The Punt: Another reason to do the right thing
Published 15/04/2016 | 02:30
COMPANIES and community groups which have taken bold steps to reduce their energy consumption should be rightly applauded. Not only are they helping to tackle climate change, they're also reducing costs.
And for those seeking plaudits for their sterling work, the Sustainable Energy Authority of Ireland (SEAI) has just the ticket. Nominations are being sought for its Sustainable Energy Awards, and firms which highlight the innovative ways they are reducing costs while cutting energy consumption can expect to feature.
Now in their 13th year, the awards are not just about a night out for a round of back-slapping. Since they first began, companies involved have reduced their energy bills by €1bn. There's sound business reasons for doing the right thing.
Sponsored by Enprova, and with the Irish Independent on board as a media partner, the awards are open to large and small projects from across the State, and across SMEs and large business, community, public sector, leadership and design.
SEAI Interim CEO William Walsh notes that sustainable energy is no longer a niche topic. EPS Group nabbed the leadership award in 2015 for its work coordinating dispersal of €2m in funding to 81 community and voluntary groups. Foxrock Golf Club took the small business award. Pictured are Majella Kelleher, SEAI, with Paddy Sweeney of Enprova.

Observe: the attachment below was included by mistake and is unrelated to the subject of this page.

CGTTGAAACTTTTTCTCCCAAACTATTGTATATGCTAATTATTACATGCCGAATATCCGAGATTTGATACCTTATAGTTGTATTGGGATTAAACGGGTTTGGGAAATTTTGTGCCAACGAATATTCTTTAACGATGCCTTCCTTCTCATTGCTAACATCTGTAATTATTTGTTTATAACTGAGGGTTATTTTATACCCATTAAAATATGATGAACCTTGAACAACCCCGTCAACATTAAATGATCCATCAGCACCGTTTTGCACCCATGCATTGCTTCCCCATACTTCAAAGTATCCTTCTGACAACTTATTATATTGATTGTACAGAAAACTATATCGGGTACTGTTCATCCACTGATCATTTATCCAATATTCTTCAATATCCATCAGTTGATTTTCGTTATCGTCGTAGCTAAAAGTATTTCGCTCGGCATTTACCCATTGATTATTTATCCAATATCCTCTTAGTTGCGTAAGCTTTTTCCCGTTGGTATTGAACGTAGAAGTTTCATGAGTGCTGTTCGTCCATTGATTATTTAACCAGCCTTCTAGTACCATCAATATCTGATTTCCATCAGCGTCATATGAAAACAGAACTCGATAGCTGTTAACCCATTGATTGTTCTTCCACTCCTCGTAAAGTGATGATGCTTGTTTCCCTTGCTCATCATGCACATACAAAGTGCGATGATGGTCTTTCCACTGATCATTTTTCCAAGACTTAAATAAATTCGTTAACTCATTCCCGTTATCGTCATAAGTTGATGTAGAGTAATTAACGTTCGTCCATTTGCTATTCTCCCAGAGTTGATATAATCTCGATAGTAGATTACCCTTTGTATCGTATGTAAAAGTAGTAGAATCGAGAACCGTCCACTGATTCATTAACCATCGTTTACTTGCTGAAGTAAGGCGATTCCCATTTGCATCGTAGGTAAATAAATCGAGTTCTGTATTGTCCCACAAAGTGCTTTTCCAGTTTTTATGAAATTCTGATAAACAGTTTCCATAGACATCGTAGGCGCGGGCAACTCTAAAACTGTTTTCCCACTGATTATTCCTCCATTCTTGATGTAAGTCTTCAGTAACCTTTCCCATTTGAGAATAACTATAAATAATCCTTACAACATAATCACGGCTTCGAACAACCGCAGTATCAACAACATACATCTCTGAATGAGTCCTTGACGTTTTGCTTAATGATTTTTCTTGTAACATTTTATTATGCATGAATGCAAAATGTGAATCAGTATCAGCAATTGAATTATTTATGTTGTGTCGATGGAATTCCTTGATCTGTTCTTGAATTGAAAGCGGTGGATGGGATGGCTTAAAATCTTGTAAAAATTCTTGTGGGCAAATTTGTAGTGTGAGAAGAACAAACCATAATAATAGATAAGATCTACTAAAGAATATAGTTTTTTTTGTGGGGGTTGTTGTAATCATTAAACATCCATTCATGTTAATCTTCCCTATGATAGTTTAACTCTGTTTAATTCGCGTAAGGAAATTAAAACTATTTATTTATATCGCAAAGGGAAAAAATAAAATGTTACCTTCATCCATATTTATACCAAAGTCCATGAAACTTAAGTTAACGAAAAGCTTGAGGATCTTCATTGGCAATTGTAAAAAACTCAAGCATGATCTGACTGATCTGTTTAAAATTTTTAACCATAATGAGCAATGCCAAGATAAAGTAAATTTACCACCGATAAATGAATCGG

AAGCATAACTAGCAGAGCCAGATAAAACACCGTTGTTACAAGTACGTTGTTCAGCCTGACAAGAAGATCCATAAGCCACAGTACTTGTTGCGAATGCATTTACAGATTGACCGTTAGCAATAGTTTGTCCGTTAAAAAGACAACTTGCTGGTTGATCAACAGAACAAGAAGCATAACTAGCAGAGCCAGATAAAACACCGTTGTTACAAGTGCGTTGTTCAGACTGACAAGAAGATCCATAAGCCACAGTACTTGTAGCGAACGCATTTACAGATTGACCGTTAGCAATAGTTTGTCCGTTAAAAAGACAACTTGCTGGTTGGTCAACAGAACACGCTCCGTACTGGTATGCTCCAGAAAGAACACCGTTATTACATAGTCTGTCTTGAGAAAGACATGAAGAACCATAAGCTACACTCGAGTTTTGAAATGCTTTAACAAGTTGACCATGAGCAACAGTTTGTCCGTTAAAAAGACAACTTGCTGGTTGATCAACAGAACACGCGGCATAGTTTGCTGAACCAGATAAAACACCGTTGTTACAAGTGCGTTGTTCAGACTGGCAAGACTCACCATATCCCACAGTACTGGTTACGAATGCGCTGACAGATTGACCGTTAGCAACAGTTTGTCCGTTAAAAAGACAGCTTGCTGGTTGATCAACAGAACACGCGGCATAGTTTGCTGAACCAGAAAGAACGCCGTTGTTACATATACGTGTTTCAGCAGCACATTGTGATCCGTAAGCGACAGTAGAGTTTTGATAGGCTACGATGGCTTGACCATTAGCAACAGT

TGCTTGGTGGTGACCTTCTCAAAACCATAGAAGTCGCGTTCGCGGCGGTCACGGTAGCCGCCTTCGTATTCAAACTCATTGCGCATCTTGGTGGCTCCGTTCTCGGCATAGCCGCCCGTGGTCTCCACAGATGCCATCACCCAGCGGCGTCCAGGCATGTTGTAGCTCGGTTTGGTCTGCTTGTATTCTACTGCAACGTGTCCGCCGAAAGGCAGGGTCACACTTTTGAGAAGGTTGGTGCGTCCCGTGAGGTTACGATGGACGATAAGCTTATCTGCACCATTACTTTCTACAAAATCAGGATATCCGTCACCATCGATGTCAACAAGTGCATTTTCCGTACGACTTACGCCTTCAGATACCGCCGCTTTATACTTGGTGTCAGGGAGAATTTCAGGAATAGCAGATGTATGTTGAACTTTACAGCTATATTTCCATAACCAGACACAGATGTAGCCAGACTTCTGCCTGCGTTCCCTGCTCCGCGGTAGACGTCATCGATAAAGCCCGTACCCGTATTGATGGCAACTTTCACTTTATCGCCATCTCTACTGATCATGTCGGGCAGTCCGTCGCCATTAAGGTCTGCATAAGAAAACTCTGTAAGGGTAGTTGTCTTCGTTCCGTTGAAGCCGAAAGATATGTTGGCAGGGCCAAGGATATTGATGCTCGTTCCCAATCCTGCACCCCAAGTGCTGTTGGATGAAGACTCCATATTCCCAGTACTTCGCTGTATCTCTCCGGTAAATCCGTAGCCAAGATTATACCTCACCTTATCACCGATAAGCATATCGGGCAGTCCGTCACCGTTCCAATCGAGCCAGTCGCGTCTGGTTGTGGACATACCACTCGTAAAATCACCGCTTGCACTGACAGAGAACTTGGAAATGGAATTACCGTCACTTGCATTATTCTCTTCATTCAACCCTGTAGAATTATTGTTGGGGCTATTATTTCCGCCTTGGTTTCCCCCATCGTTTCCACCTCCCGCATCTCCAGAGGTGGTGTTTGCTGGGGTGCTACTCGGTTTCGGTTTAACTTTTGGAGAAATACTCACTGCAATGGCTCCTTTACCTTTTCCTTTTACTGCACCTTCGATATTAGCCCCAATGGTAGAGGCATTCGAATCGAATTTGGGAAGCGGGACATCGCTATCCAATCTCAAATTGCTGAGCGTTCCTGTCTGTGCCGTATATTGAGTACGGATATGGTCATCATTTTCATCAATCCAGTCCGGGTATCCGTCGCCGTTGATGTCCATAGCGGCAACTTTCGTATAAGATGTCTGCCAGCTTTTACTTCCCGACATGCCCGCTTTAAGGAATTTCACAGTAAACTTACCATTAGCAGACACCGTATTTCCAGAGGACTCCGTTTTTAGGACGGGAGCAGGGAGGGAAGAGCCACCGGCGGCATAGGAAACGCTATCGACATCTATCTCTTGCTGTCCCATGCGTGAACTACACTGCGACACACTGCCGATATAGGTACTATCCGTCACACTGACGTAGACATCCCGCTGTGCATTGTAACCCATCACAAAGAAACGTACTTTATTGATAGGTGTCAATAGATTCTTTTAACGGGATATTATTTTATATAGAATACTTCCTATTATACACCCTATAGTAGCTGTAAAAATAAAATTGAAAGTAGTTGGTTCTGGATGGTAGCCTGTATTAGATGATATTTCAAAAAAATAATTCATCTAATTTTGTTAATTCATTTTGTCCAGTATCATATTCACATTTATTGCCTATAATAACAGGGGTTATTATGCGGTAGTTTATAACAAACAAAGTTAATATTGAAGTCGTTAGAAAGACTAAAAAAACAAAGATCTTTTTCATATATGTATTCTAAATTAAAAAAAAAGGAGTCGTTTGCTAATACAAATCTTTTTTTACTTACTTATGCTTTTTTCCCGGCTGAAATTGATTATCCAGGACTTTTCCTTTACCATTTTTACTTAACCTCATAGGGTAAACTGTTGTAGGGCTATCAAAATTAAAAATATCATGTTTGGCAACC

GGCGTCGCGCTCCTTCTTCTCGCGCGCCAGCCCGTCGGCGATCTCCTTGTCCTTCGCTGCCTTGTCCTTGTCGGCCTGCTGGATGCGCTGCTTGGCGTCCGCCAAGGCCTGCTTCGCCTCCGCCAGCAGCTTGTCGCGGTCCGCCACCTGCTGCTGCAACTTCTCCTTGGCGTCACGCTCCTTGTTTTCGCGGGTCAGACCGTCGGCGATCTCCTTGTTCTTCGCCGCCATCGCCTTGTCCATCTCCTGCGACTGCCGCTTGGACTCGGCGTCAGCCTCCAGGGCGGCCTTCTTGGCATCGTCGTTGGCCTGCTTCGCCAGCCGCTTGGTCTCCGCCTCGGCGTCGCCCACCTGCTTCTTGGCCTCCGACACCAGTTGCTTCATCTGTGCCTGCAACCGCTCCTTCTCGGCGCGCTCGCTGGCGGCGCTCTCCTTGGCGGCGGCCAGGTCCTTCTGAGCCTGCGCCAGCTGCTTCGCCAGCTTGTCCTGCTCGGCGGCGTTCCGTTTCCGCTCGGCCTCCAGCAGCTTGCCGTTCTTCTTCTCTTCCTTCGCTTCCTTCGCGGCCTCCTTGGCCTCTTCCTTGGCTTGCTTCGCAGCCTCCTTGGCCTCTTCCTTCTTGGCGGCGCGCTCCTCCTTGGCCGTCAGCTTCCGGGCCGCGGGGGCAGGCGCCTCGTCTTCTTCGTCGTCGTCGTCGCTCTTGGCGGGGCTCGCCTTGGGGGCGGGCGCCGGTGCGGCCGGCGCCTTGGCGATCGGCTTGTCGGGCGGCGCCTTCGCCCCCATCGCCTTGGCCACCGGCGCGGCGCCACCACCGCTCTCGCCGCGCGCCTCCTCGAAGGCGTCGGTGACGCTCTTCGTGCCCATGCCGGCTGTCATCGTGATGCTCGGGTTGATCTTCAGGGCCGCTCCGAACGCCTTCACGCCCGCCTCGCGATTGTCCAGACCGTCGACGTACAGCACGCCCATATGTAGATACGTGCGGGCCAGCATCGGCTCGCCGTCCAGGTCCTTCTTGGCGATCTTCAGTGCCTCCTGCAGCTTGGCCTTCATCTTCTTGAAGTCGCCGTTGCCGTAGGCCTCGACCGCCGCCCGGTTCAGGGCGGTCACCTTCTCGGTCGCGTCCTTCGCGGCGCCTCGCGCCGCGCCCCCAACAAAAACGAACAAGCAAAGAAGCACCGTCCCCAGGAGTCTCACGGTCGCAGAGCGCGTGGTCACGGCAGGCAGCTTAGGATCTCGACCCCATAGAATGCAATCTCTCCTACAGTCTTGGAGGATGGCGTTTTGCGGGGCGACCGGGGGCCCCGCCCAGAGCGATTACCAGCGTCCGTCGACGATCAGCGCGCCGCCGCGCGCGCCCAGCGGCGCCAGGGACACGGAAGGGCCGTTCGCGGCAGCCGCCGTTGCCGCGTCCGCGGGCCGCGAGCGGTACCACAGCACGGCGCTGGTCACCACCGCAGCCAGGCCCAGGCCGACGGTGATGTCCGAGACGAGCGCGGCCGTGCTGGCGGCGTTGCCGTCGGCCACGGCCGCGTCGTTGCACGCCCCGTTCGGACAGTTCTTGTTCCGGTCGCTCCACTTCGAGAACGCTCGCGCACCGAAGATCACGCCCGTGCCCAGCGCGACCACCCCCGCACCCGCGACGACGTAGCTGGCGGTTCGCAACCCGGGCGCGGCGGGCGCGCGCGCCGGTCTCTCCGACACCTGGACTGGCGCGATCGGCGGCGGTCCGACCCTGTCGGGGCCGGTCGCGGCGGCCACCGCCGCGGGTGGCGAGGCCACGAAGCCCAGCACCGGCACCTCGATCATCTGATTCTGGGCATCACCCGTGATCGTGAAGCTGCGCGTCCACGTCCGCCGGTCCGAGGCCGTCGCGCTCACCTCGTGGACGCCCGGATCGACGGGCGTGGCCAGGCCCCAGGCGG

Further information is at www.seai.ie/energyawards, and the closing date for entries is May 20 next.
Keatinge's Tolley-ho for coffee chain
The Punt's eye was drawn to a note in Tesco's full-year accounts this week that it had secured sole ownership of two companies - Eurphorium Group and Dublin-registered Harris + Hoole Holdings - for a total of £7m (€8.8m).
Harris + Hoole is a UK coffee chain that was established by three Australian siblings - Andrew, Nick and Laura Tolley - in 2012, as a joint venture with Tesco. The siblings left the chain last year, but had initially held on to their 51pc stake in Harris + Hoole, which they owned through their UK-based Taylor St Baristas firm.
Taylor St Baristas operates a number of coffee shops in London and one in New York. Both Tesco and Taylor St Baristas had directors on the Harris + Hoole board.
Among the previous directors of Harris + Hoole is PR Veteran and former journalist Doug Keatinge, who's a senior account director at Murray Consultants in Dublin. He was also once the head of investor relations at Denis O'Brien's Digicel operation. Keatinge and other Taylor St Barista-appointed directors at Harris + Hoole resigned last year when Tesco bought out the joint venture.
It turns out that Keatinge has a small stake in Taylor St Baristas, having invested in friends-and-family-type financing round a few years ago. Keatinge and Nick Tolley both studied at French business school INSEAD, and were introduced via a mutual friend as Taylor St Baristas originally sought an Irish non-executive director for Harris + Hoole. Last year the Taylor St Baristas raised almost £2m via crowdfunding to fuel expansion.